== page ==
• 70% Of users experience a delay of over one second every week.
  • 90% Of the time spent on the average web page is after it has loaded.

background image of a tortoise

Interaction to Next Paint (INP)

Background image of colourful paint splashes

A tap interaction on a touchscreen

animation of stylised dark skinned hand tapping on a menu icon on a touch screen. Page heading reads 'My Store'

A tap interaction on a touchscreen

a complex diagram reflects the user interaction and DOM events steps Annie describes.

A keyboard interaction

a complex diagram reflects the user interaction and DOM events steps Annie describes.

A keyboard interaction

a complex diagram reflects the user interaction and DOM events steps Annie describes. The following is highlighted: User lifts finger, key up interaction starts. The difference with the previous slide is the key down and key up events are closer together in this slide.

A keyboard interaction

a complex diagram reflects the user interaction and DOM events steps Annie describes. The difference with the previous slide is the time between the keydown and keyup events is much longer in the second.

A keyboard interaction

Shows the interactions and events associated with each of the keydown and keyup interactions. Annie describes the specifics

Shows representations of the keydown and keyup interactions side by side repeated twice. The first has the label Total. The second, Max and is circled in green to highlight.

Aggregating multiple interactions into a score

How to score a page load based on all the interactions? Implement a bunch of variations and compare them!

Timeline of an interaction showing a series of mouse and keyboard interactions

Aggregating multiple interactions into a score

  • Sum of latency over budget: (i0 - 100ms) + (i1 - 50ms) + (i2 - 100ms) + (i3 - 50ms) + (i4 - 100ms) + (i5 - 100ms)
  • ❌ Budgets confusing and inconsistent
  • ❌ Sum penalizes pages with more user interactions

Timeline of an interaction showing a series of mouse and keyboard interactions

Aggregating multiple interactions into a score

  • Average latency over budget: ((i0 - 100ms) + (i1 - 50ms) + (i2 - 100ms) + (i3 - 50ms) + (i4 - 100ms) + (i5 - 100ms)) / 6
  • ❌ Budgets confusing and inconsistent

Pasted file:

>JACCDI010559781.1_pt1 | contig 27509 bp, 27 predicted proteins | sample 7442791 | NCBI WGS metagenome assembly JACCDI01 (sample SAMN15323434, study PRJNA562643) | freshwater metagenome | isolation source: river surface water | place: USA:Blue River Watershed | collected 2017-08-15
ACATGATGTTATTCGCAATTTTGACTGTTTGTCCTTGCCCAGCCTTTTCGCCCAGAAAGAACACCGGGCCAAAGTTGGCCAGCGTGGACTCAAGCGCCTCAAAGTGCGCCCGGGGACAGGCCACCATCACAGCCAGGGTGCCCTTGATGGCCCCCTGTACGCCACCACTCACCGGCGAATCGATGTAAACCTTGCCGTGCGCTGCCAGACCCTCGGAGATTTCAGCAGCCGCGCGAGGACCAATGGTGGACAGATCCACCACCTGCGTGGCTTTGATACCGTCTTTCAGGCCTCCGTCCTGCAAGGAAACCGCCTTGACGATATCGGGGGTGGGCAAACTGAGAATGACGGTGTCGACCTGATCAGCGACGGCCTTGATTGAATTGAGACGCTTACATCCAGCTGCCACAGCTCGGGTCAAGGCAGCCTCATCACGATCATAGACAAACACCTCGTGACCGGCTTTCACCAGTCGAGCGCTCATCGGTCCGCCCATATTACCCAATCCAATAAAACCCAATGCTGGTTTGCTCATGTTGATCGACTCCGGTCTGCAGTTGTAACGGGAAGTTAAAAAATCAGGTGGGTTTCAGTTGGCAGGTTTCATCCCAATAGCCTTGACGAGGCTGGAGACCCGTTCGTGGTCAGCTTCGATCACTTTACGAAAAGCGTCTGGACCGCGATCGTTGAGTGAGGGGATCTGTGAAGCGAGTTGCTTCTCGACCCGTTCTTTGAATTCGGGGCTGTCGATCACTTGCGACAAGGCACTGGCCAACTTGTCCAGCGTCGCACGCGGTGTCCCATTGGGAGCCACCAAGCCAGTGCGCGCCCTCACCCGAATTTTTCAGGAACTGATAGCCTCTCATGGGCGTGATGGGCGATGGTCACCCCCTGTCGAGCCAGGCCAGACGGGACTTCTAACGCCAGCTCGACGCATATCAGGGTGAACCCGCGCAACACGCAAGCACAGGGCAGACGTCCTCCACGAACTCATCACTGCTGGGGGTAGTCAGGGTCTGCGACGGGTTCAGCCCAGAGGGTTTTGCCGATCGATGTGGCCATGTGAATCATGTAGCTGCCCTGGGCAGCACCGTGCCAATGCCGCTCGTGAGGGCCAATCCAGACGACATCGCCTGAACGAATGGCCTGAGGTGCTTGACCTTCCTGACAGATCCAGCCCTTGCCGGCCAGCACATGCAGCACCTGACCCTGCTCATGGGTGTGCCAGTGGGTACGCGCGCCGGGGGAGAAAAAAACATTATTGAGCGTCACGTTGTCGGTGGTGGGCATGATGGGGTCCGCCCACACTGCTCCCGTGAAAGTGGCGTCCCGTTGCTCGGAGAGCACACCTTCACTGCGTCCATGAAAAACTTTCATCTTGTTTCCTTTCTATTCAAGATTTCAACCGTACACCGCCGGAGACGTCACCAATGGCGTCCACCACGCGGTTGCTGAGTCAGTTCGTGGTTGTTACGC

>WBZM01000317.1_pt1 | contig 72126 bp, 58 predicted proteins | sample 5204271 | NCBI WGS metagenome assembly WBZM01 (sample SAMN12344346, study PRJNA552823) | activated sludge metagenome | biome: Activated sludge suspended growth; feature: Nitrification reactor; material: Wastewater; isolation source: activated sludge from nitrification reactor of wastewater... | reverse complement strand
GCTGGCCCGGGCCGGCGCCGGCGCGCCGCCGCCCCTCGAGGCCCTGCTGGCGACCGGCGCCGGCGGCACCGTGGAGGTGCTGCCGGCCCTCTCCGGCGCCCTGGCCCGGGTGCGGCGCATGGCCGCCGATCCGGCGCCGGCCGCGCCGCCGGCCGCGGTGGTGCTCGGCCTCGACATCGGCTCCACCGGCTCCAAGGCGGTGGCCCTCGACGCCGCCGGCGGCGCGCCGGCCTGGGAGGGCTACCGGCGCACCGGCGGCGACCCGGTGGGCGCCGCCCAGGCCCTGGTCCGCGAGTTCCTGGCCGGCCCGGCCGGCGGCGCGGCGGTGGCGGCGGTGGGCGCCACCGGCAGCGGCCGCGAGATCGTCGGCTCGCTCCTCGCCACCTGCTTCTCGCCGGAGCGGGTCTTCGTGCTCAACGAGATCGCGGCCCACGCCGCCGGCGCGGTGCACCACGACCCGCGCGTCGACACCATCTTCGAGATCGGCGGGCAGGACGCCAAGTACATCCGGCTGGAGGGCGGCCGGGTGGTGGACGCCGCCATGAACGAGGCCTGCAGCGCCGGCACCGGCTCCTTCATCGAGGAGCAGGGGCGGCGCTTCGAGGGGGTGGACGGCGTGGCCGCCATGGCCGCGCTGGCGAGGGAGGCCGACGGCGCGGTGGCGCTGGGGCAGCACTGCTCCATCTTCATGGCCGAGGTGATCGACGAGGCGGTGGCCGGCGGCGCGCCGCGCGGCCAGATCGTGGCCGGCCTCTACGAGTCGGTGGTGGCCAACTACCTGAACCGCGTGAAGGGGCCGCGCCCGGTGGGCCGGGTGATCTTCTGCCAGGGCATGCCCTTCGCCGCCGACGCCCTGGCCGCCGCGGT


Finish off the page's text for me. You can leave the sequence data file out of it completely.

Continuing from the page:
• ❌ Average "washes out" many poor experiences

Timeline of an interaction showing a series of mouse and keyboard interactions

Aggregating multiple interactions into a score

  • Maximum duration: MAX (i0, i1, i2, i3, i4, i5)
  • ❌ Unfair to pages with very large numbers of interactions

Timeline of an interaction showing a series of mouse and keyboard interactions

Aggregating multiple interactions into a score

High Percentile Duration: 98th percentile (i0:iN)

Timeline of an interaction showing a series of mouse and keyboard interactions

Interaction to Next Paint (INP)


  • For each page load, calculate the 98th percentile of the interactions while the page is open.
  • Maximum Interaction Duration, for all click, tap, and key interactions.

Recommended thresholds for Interaction to Next Paint (INP)

Good: 200ms

Ideally, a good user experience for an interaction is 100ms or less. But this is currently not consistently attainable on devices with 2GB RAM or less.

Poor: 500ms

Beyond UX guidelines for a high response to an interaction.

Is it better than First Input Delay?

Users seeing better responsiveness load twice as many web pages!

Concerns about Main Thread Blocking

Three screenshots, one from WebPageTest and two from Lighthouse. Each shows many seconds long blocking time results.

FID: Origin Pass Rate since 2018


Graph showsFID Pass Rate rising from around 82% to 95%

(CrUX data, 2018-2022)

Analysis of HTTP Archive:

Interaction to Next Paint is twice as correlated with Total Blocking Time as FID is.


Percent of all mobile origins having good Interaction to Next Paint at the 75th percentile


Percent of top 10,000 mobile origins having good Interaction to Next Paint at the 75th percentile

Improving your site's Interaction to Next Paint

Measure, then optimize

Chrome User Experience Report (CrUX)

INP is available as experimental.interaction_to_next_paint, in both API and dashboard.


Use the web-vitals.js library for measuring in RUM. Use the Chrome Extension for measuring your own browsing locally.


INP Field results in Page Speed Insights Automate in Lighthouse User Flows

First, follow the Lighthouse Audits!

Reducing main-thread-blocking script is a great place to get started on Interaction to Next Paint, and it will help all your other performance metrics, too.

Measuring in the Field

A lot of code incoming!

Follow along at https://noti.st/anniesullie/ecTDnH

Getting the CSS Selector for a DOM Element

From https://web.dev/debug-web-vitals-in-the-field/

function getSelector(node, maxLen = 100) {
    let sel = '';
    try {